While it stands in the record books for its size, it's also there for it's deaths. Four storm chasers killed, the first known deaths associated with chasing.
"There's a huge personal element to this," said Dr. Anton Seimon, who is heading up the El Reno survey project.
Now Dr. Seimon and his team of scientists are collecting data from anyone who was there to get a better picture of what happened.
"If you consider the number of people out chasing it and the number of resources, the advanced mobile radars, lightning detection networks, all these different resources pointed at the same storm," Seimon said.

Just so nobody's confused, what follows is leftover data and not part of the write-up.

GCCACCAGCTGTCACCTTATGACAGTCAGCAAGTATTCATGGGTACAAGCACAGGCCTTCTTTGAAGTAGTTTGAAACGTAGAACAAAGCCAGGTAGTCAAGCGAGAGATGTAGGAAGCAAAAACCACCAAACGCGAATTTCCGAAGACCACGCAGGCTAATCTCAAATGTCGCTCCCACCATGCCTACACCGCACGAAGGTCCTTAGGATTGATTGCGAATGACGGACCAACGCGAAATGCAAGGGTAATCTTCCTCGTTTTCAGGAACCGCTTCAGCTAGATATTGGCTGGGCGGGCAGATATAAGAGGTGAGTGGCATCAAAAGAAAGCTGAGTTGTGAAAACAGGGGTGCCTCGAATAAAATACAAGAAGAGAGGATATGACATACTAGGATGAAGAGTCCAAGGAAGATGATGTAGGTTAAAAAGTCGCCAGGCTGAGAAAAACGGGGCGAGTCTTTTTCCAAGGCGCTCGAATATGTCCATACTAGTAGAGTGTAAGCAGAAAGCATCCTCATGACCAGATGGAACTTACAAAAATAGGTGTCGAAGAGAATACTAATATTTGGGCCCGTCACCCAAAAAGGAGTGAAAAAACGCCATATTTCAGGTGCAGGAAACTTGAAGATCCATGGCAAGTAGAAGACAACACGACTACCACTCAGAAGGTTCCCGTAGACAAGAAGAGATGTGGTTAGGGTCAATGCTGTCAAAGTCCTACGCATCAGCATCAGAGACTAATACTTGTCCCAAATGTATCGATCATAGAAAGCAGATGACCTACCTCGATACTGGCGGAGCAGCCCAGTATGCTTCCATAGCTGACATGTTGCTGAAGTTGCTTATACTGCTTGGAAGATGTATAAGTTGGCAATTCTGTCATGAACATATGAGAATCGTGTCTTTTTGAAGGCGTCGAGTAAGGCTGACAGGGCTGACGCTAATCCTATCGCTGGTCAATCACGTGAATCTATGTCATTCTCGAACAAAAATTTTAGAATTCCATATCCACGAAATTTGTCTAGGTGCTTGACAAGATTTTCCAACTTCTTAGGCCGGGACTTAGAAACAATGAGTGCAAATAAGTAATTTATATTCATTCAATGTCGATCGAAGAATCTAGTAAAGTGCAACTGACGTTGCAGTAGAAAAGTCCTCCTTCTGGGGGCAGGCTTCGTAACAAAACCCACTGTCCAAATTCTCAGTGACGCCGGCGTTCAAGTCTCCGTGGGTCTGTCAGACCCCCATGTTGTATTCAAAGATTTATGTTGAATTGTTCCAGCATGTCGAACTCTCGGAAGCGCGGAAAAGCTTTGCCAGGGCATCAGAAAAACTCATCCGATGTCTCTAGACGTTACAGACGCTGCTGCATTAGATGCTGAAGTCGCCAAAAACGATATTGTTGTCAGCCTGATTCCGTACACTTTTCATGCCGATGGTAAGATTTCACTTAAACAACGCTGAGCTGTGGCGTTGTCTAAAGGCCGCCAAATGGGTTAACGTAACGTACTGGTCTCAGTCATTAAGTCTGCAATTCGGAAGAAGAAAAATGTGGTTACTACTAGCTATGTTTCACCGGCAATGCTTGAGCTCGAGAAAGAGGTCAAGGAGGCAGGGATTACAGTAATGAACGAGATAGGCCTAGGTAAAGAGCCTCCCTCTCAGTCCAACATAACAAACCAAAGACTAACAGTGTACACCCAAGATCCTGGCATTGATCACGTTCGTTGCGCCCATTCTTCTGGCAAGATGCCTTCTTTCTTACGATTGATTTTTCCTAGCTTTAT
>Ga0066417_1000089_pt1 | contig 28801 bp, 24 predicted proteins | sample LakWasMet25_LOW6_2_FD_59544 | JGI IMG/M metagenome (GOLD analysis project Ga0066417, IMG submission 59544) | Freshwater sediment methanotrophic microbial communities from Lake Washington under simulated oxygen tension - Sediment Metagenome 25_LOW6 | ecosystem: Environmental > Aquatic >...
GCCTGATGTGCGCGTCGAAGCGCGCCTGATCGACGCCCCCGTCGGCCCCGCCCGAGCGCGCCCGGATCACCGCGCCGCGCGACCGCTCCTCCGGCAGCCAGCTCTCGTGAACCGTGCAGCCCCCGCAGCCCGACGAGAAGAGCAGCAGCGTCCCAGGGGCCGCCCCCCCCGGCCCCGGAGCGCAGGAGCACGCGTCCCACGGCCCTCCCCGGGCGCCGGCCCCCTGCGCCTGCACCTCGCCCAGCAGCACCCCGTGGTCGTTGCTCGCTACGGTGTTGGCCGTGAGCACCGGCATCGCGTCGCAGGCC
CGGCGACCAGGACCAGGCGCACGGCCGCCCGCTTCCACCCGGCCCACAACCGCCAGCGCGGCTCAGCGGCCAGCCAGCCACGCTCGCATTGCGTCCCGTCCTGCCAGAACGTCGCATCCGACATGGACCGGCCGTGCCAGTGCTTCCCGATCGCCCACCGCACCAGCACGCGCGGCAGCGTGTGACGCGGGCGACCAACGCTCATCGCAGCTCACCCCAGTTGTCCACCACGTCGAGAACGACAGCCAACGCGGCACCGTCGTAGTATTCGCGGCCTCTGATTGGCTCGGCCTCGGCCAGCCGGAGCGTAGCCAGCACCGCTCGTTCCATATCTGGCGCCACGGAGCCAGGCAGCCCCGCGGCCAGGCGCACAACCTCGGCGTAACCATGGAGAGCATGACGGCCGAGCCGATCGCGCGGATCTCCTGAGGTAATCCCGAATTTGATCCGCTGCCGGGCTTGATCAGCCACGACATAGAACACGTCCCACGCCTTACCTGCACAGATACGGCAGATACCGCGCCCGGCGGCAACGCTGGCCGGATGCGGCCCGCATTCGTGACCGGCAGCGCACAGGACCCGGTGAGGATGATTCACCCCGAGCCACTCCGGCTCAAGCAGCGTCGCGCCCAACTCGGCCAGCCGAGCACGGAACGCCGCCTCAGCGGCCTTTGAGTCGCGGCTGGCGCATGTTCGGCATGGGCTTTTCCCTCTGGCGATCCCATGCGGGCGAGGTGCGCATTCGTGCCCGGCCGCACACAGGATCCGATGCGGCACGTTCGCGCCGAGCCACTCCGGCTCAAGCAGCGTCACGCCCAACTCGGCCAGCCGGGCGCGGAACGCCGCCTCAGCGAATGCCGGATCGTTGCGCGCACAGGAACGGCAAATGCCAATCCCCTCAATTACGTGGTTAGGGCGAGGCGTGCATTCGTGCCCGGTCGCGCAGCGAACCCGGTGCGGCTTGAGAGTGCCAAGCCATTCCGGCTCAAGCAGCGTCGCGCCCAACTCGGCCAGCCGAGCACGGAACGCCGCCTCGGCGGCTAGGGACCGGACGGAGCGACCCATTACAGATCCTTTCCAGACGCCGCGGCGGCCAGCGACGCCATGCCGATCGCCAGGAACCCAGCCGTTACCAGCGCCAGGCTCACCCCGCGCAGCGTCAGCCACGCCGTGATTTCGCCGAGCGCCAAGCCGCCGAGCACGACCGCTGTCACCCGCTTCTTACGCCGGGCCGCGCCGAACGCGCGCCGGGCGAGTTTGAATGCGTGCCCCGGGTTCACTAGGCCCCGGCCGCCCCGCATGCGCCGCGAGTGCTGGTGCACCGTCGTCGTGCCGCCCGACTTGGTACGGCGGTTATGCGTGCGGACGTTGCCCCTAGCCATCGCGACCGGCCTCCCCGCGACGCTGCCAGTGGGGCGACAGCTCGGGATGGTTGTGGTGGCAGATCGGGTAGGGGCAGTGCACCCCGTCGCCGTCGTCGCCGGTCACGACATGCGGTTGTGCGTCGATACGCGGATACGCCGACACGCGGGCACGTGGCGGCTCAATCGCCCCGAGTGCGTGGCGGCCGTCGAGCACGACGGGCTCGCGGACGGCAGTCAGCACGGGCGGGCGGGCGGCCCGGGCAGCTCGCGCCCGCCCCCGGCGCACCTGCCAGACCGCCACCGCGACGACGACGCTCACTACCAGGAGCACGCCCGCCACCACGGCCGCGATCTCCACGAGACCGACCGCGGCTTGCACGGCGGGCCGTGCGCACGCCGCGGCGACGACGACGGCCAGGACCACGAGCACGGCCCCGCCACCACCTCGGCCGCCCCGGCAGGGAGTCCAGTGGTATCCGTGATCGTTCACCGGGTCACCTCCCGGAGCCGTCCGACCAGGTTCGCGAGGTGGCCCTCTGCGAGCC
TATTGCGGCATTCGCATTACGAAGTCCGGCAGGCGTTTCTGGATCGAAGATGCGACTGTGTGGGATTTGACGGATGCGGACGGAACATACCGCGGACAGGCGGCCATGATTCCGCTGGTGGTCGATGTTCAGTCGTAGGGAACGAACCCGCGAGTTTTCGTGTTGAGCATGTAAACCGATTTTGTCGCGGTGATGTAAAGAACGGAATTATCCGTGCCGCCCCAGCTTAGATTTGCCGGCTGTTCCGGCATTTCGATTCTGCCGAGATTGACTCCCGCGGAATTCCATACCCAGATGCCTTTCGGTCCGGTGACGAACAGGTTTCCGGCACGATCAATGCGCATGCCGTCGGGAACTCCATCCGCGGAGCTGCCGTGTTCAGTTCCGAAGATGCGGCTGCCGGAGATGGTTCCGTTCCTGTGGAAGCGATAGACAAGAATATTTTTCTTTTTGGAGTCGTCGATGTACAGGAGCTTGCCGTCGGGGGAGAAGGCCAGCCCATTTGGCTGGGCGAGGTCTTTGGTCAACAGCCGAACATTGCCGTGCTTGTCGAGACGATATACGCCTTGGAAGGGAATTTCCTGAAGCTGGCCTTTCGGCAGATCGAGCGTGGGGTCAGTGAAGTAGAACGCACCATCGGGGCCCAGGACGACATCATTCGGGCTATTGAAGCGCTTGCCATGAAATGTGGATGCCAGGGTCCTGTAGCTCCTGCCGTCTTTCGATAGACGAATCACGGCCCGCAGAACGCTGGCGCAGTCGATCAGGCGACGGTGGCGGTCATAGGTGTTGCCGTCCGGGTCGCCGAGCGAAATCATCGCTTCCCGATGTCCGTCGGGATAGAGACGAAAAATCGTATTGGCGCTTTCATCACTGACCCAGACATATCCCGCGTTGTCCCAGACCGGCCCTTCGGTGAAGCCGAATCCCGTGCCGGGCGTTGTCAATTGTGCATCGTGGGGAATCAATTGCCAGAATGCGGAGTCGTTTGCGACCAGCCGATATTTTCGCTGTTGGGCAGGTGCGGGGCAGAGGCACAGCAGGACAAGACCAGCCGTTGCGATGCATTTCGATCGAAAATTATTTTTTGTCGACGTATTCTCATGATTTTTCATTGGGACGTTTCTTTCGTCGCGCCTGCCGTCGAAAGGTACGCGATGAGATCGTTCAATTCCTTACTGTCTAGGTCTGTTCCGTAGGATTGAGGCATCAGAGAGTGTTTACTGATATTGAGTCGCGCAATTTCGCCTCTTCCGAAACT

Seimon says this storm is perhaps the best documented storm in history. Hundreds of videos are available, along with still pictures from an incredible number of angles. Observations from chasers like Chris Novy.
"This storm had so many chasers on it, so much video, so many types of observations that it made a unique opportunity to collect everything that was out there through crowdsourcing," Novy said.
Novy is participating in the study, providing his data to help paint a picture of what happened.
"The lessons we're interested in learning here are what were people thinking, why did it right, and why did things go wrong," Novy said.
Seimon's crew has collected neary 70 chaser's data and is processing it now. Their goal: solve mysteries of that day and reveal things about mother nature's fury they never knew.
"How many people were aware they were being engulfed by a huge tornado? As it happened, the answer is actually very few," Seimon said.
If you have pictures or data to contribute, you can submit it here.